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#10 2020-06-21 14:13:45

Bloke
Developer
From: Leeds, UK
Registered: 2006-01-29
Posts: 9,724
Website

Re: Logging form after upgrade

The 4.8.2 branch now has a new language selector on the login panel. If there’s only one language installed, it’ll be omitted. So if you don’t see it right away, log in, go to the Languages panel and install some (P.S. there’s a bug in the Languages panel when removing langs: I’ll fix that next).

Anyway, when you log out, you’ll see a selector above the name/password boxes that defaults to the language you were using on the admin side. A few language strings need moving yet, so you’ll see untranslated strings in a couple of places at the moment.

The idea is:

  1. When you visit the login panel, you can choose a language to log in with. If you change the selector, the login panel refreshes immediately (note the URL adds ?lang=).
  2. When you log in successfully, whatever language you chose in the login panel will be set as your admin-side language experience. You can change this as usual from the Languages panel.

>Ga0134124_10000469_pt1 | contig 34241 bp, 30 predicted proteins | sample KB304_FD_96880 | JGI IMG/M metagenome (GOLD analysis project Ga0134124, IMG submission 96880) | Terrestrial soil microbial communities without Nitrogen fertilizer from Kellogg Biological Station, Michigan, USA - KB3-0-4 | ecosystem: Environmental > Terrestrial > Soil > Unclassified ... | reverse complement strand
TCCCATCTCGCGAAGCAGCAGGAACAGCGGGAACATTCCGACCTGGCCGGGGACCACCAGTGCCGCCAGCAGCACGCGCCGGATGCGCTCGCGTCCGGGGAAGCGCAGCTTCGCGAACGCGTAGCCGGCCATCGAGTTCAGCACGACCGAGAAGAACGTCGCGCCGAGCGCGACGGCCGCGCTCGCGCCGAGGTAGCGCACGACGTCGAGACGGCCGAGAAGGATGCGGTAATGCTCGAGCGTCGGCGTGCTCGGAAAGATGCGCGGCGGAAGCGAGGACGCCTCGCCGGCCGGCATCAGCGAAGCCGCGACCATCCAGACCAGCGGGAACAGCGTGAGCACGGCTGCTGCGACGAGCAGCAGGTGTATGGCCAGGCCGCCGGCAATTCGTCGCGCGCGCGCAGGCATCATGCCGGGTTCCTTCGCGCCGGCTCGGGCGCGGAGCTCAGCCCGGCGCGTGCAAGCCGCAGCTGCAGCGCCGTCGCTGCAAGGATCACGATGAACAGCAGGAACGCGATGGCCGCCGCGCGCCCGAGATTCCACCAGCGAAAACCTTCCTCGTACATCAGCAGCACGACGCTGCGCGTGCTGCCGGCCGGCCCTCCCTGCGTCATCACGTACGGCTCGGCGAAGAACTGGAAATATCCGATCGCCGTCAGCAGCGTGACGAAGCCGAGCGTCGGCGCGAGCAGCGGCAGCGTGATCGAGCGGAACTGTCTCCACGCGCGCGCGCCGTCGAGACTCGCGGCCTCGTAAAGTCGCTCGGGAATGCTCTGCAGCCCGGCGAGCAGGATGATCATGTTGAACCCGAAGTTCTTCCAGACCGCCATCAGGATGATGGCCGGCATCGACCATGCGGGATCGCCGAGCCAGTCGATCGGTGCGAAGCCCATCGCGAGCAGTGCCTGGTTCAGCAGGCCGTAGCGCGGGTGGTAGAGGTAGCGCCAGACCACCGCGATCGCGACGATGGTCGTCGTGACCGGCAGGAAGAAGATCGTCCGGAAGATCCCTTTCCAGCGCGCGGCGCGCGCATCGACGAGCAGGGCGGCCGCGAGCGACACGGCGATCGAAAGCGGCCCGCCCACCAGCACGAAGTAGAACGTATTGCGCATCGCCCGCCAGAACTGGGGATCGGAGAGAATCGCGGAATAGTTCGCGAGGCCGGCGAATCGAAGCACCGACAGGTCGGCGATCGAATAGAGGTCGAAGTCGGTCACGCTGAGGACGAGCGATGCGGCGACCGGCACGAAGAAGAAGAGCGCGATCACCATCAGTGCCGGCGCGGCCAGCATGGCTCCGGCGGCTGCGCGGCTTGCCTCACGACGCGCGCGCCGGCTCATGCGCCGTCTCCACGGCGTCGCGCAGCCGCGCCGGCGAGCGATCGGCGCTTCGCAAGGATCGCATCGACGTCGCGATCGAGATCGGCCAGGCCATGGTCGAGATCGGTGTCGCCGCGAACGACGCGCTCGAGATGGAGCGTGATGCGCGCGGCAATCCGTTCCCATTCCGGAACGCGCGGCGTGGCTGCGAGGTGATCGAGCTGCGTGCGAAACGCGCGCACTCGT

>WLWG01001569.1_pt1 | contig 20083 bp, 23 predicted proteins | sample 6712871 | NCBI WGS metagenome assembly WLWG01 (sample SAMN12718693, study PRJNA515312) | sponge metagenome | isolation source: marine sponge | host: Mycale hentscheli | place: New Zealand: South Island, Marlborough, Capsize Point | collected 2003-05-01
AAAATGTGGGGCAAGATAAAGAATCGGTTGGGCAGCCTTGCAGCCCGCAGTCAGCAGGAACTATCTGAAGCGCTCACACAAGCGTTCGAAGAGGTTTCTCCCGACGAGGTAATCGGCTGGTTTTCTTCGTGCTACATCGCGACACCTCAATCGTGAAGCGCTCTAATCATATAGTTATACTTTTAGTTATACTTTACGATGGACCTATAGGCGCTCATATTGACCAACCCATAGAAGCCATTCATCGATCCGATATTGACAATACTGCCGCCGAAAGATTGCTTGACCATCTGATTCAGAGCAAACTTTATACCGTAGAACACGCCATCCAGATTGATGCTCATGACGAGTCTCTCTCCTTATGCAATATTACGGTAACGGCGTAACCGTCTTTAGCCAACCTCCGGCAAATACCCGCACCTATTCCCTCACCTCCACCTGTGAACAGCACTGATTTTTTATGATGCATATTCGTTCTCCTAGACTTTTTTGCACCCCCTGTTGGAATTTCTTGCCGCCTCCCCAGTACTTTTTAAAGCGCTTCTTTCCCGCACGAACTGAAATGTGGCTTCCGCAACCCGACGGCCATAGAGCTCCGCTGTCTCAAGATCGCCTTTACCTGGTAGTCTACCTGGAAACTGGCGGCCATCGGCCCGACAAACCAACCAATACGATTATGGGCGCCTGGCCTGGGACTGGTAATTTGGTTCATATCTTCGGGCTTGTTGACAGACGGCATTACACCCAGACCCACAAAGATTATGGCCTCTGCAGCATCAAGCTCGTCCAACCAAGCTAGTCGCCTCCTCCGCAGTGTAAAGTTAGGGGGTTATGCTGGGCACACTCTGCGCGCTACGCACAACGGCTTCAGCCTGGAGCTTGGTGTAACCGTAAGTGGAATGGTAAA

3. You (or an admin) can now also alter the language from the Admin->Users->Edit panel (just a shortcut).
  4. When creating new authors, you can define a language for the new user. When you save the new author, the welcome message will be sent in that language. I need to test this, but if you set their language as the ‘empty’ entry at the top of the list, it’ll leave things alone and they’ll get the welcome message in your language. The only reason the empty entry is there, is just in case anyone upgrades and doesn’t have a language_ui set. That could potentially show incorrect information (e.g. if no language is set in their account, and there was no empty entry in the dropdown, then it would pick the first one, which might lead you to think that this user has the first language set).